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Free Energy
Sixty-two-year-old Andrew Abolafia claims to have built a "Static Field Converter" that extracts hidden energy from magnets — thereby staying true to the general rule that free-energy inventions almost always involve magnets in some way.

Abolafia feels sure his invention will provide the solution to the world's need for energy, replacing our reliance on fossil fuels. But for some reason, the scientific community hasn't shown much interest. So Abolafia has been reduced to demonstrating his gizmo to local news reporters, hoping this will get the device the attention he believes it deserves. [wnyt.com]

Categories: Free Energy
Posted by Alex on Thu Sep 19, 2013
Comments (3)
Irish company Steorn is back in the news with their perpetual motion machine. Having had their claims dismissed by a jury of scientists earlier this year, they're now appealing directly to the public by staging a demonstration of their machine in Dublin.

I still can't figure out if these guys really think they've developed a new, revolutionary technology, or if it's all a cynical publicity ploy.

Links: herald.ie, steorn.com/orbo



Related entries:
Categories: Free Energy, Technology
Posted by Alex on Wed Dec 16, 2009
Comments (9)
Back in August 2006, the Irish company Steorn declared it had developed "revolutionary free energy technology." To back up its claim, they ran an ad in the Economist inviting a jury of independent experts to scrutinize its claims.

It's been almost three years, but the jury has finally delivered its verdict.

The unanimous verdict of the Jury is that Steorn's attempts to demonstrate the claim have not shown the production of energy. The jury is therefore ceasing work.

So the whole thing was a big waste of time. The mystery is why Steorn even bothered. What did they think they were gaining from this elaborate charade?
Categories: Free Energy, Technology
Posted by Alex on Tue Jun 30, 2009
Comments (11)
With the price of gas going through the roof, there's been a lot of interest in alternative fuel supplies. For instance, various schemes to use water as a fuel have been getting renewed interest. But a new idea (at least, new to me) is the Diesel Tree. This is a tree that directly produces diesel fuel. All you have to do is tap the tree (just as you would tap a maple tree for its syrup), then fill up your tank with the oil, and you're good to go. From treehugger.com:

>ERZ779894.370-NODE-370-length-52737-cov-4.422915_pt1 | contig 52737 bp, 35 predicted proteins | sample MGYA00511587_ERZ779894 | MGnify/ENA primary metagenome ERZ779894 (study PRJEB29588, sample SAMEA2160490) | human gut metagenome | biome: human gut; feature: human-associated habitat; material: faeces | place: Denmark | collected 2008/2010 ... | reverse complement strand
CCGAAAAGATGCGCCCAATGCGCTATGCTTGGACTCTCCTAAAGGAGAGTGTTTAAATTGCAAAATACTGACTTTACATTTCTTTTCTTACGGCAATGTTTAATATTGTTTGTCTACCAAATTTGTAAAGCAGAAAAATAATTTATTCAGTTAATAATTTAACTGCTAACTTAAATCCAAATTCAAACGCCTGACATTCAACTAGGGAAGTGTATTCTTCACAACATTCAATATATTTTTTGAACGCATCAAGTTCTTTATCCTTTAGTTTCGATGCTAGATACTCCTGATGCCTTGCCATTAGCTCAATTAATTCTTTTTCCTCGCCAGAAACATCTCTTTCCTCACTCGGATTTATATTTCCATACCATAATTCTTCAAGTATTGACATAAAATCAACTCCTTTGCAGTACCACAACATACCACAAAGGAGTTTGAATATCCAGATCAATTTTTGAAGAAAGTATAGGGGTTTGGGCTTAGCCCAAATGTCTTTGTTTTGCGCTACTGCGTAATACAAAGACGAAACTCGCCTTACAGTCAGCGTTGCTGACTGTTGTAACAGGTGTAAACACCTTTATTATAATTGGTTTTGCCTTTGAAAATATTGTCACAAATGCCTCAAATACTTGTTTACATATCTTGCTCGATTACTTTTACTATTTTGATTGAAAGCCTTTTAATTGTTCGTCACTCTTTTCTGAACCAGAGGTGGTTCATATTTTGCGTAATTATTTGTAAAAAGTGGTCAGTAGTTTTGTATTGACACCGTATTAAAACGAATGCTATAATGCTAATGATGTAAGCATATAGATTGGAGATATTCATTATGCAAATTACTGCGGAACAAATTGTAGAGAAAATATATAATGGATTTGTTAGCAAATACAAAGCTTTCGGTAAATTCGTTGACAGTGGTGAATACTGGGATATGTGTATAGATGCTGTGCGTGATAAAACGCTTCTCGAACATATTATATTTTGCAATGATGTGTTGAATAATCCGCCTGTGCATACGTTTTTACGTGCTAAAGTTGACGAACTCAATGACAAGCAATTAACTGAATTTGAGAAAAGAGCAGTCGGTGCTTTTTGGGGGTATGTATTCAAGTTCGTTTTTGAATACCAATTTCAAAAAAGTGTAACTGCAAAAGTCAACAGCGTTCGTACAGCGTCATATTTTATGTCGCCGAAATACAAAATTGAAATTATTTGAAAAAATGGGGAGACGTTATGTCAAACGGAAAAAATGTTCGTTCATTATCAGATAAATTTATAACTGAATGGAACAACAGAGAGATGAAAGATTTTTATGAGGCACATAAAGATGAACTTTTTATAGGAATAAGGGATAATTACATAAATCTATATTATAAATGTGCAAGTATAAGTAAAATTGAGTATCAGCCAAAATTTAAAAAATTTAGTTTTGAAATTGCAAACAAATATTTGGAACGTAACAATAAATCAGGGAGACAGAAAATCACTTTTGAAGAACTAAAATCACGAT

the Brazilian Copaifera langsdorfii, to use its botanical name, can be tapped not unlike a rubber tree, but instead of yielding rubbery latex it gives up a natural diesel. According to the nurseryman selling the trees, one hectare will yield about 12,000 litres annually.
Once filtered—-no complex refining required, apparently—-it can be placed straight into a diesel tractor or truck. We read that a single Copaifera langsdorfii will continue to produce fuel oil for an impressive 70 years, with the only negative being that its particular form of diesel needs to be used within three months of extraction.

You can also check out this video on YouTube in which an Australian farmer who's growing Diesel Trees is interviewed. He admits it "sounds like a fanciful concept," but insists it's real. There are also articles in the Sydney Morning Herald and ABC.net.au.

As odd as the idea sounds, Diesel Trees do appear to be real. Here's the wikipedia article about them. They simply produce a plant oil pure enough that diesel engines can run on it. The Alaska Science Forum notes:
Though not likely to become a significant source of diesel fuel in temperate climates, in the tropics Cobaifera plantations might produce as much as 25 barrels of fuel per year. Still, Cobaifera relatives in the same genus, Euphorbia, are producing 10 barrels per acre in northern California.

It would be pretty cool to be able to fill up your car directly from a tree in your backyard.(via geoisla)
Categories: Exploration/Travel, Free Energy, Science
Posted by Alex on Fri Jun 06, 2008
Comments (4)
Last month a lot of blogs posted about a "micro nuclear reactor" supposedly developed by Toshiba. It promised to provide dirt-cheap energy, and was also small enough to fit in a basement. The story was first posted on nextenergynews.com:

Toshiba has developed a new class of micro size Nuclear Reactors that is designed to power individual apartment buildings or city blocks. The new reactor, which is only 20 feet by 6 feet, could change everything for small remote communities, small businesses or even a group of neighbors who are fed up with the power companies and want more control over their energy needs.

The 200 kilowatt Toshiba designed reactor is engineered to be fail-safe and totally automatic and will not overheat. Unlike traditional nuclear reactors the new micro reactor uses no control rods to initiate the reaction. The new revolutionary technology uses reservoirs of liquid lithium-6, an isotope that is effective at absorbing neutrons. The Lithium-6 reservoirs are connected to a vertical tube that fits into the reactor core. The whole whole process is self sustaining and can last for up to 40 years, producing electricity for only 5 cents per kilowatt hour, about half the cost of grid energy.


The idea of everyone putting a nuclear reactor in their basement sounded a bit dicey, and a lot of people were suspicious. Sure enough, the story has turned out to be a hoax. Rod Adams, of the Atomic Insights Blog, contacted Toshiba, who confirmed that they're not building an apartment-sized nuclear reactor. However, it's not clear who was the source of the hoax. Next Energy News perhaps?
Categories: Free Energy, Technology
Posted by Alex on Wed Jan 30, 2008
Comments (12)